Consultant surgeon James Halstead splits his time at work between operating on cancer patients and performing weight-loss surgery.

It might surprise some people to hear that he regards the weight-loss surgery every bit as life-saving as the cancer work.

“There are risks to the surgery, but overall those risks are remarkably small, whereas the risks of remaining obese are considerably higher,” he said.

“Bariatric surgery reduces the risk of getting cancer, reduces blood pressure and risk of stroke and heart attack, it cures sleep apnoea, reduces back and hip pain, cures or improves diabetes, increases fertility, reduces or treats depression – the list goes on and on. We are treating a deadly condition.”

The explosion in obesity, caused by people leading more sedentary lifestyles, has resulted in a massive upsurge in demand for weight-loss surgery.

Mr Halstead joined fellow surgeons John May and Jay Gokhale at Bradford Royal Infirmary, 16 months ago, and the hospital is now a specialist centre for the surgery and is training the bariatric surgeons of the future.

A hundred weight-loss operations will be carried out at BRI this year, compared to 37 last year. By taking patients from across the Yorkshire region, it is hoped to increase the number of weight-loss operations to 200 next year.

The majority (90 per cent) of operations are gastric bypass, with five per cent gastric bands and five per cent sleeve gastrectomy, an operation reserved for those with a Body Mass Index (BMI) in excess of 60 – the super, super morbidly obese. Each operation costs the NHS £10,000. “All surgery is done using keyhole techniques, which isn’t the case everywhere – that is where Bradford is ahead of the game,” said Mr Halstead.

“We are doing an average of two or three operations a week, although it varies because we fit it around the cancer surgery.

“The youngest patient we have done is 20 and the oldest about 65. The heaviest patient had a BMI of 100. Patients are in hospital for about two days and they receive ongoing support and come back to the clinic regularly.

“The risks come with not following up patients properly, that is why it is not the right decision to travel abroad for treatment. You need ongoing support for optimum results.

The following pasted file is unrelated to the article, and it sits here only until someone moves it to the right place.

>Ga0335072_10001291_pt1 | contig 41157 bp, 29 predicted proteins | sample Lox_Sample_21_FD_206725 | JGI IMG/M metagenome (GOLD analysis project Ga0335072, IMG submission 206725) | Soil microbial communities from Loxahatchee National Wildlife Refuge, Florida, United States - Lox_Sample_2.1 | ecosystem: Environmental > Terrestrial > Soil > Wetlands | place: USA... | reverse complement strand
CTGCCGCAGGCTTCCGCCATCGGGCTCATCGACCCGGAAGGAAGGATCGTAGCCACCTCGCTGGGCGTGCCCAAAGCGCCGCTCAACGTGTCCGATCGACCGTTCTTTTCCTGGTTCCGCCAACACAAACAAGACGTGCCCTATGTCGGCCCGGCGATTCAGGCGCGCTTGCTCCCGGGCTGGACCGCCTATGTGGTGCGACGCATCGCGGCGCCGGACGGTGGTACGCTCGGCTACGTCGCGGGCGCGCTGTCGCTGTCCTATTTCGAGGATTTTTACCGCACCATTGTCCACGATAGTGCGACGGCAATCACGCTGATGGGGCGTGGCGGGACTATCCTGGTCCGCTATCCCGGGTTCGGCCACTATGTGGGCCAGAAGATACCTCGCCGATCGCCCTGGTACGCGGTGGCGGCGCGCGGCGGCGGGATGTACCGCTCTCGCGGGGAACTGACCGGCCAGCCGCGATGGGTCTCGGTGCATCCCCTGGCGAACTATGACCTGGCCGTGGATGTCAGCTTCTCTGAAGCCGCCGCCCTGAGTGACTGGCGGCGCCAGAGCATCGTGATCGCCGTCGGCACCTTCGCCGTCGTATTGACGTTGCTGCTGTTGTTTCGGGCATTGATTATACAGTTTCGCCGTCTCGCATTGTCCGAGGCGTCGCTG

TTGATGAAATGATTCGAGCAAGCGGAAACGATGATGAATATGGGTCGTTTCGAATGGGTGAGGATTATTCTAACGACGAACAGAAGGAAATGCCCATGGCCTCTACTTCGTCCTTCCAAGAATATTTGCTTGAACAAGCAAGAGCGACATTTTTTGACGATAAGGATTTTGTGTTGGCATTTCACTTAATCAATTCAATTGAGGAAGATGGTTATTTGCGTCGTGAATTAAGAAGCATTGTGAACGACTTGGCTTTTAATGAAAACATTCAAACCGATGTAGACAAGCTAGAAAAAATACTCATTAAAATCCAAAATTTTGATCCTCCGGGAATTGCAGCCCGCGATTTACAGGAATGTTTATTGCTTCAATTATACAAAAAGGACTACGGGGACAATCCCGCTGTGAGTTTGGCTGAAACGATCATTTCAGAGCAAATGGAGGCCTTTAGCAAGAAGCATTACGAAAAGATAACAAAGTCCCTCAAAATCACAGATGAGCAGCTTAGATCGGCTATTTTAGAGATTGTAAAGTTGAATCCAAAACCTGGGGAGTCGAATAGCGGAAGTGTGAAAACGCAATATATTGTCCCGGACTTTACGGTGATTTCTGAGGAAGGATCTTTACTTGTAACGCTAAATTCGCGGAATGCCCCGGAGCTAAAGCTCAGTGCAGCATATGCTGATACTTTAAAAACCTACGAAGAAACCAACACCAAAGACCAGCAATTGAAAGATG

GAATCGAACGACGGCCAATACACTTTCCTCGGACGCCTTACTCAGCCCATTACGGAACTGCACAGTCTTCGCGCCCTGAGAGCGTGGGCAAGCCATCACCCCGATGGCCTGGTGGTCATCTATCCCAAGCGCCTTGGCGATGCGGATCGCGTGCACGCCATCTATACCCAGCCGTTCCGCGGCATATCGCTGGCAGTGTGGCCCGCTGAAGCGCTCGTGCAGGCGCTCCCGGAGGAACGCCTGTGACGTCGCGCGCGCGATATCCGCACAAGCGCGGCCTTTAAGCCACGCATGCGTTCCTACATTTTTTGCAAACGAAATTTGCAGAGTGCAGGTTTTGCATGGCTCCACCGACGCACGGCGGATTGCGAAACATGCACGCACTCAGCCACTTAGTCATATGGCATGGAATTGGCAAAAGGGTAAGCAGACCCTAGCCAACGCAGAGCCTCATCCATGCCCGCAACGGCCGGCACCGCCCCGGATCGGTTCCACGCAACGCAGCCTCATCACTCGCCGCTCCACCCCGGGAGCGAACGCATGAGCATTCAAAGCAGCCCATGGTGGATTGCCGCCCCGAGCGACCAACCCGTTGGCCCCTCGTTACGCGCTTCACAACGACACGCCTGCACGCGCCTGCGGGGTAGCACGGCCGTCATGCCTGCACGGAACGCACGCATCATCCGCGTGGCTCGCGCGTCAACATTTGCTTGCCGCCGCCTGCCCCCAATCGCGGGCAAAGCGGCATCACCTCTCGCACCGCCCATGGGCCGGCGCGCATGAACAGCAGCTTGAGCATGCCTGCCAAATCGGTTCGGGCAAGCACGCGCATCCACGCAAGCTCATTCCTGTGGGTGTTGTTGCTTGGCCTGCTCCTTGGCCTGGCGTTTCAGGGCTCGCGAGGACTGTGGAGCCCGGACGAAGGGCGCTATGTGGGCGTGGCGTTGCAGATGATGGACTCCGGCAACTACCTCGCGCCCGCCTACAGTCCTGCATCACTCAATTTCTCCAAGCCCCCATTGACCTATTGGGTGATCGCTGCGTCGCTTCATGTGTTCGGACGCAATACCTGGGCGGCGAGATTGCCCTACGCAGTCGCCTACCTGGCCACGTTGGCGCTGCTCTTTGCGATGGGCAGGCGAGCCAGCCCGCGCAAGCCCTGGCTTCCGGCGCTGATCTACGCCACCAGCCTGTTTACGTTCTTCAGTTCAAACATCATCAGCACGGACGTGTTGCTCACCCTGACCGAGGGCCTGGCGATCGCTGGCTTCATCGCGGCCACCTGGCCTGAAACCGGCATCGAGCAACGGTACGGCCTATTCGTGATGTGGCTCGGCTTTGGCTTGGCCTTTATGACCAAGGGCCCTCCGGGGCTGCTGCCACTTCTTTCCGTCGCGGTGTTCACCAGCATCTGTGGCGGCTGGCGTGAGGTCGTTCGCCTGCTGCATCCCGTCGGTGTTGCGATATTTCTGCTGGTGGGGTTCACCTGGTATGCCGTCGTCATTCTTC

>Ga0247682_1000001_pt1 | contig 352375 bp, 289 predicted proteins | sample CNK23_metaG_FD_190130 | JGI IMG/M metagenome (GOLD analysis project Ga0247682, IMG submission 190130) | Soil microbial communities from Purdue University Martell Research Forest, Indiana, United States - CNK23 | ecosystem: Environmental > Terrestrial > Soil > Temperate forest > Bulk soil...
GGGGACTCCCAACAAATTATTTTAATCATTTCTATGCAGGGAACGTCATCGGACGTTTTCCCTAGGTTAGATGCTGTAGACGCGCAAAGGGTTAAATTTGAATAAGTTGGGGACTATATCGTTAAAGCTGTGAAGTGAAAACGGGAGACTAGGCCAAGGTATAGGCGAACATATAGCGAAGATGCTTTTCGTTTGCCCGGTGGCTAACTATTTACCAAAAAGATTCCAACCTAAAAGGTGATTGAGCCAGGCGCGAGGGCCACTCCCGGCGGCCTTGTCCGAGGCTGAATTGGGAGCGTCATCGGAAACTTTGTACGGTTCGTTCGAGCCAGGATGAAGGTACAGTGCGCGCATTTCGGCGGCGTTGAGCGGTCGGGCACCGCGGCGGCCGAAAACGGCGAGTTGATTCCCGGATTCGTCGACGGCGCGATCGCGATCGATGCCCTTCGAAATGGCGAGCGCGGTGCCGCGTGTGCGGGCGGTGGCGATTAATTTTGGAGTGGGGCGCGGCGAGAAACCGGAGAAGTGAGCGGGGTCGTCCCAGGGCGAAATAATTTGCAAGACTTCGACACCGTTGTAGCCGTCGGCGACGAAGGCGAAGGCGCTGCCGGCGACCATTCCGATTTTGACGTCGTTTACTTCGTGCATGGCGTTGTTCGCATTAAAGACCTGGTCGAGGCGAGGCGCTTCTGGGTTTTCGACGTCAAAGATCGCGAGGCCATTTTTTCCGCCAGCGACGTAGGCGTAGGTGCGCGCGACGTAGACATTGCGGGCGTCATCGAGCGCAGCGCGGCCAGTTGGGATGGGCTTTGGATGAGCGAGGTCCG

“I have had to sort out the complications of people who have had surgery abroad and in other parts of the UK.”

Mr Halstead says he has never known a patient fail to lose weight, with the most dramatic weight loss occurring in the first year to 18 months after surgery.

“We hope to get people close to a normal BMI, and they have a new lease of life,” he said.

In Bradford and Airedale, surgery is offered to patients who have a BMI of 50, or 45 if they also have long-term medical conditions such as cardiovascular disease including diabetes and heart disease.

All the patients accepted for surgery will have unsuccessfully tried other weight-loss techniques.

The cost to the taxpayer is offset in two major ways, said Mr Halstead.

“Patients need to see their GP less frequently – they no longer need insulin, for example – and people get back to work,” he said.

“We see a lot of people who are unable to work because of their morbid obesity. Once corrected they are able return to work.”

Clare Smart, head of planned care strategic development at NHS Bradford and Airedale, said the primary care trust expected to fund a maximum of 60 local patients for surgery in 2010/2011.

“When GPs or consultants refer patients for this surgery, a routine procedure is followed which involves seeking approval from the PCT, to make sure patients meet the clinical criteria and NHS funding is appropriate,” she said.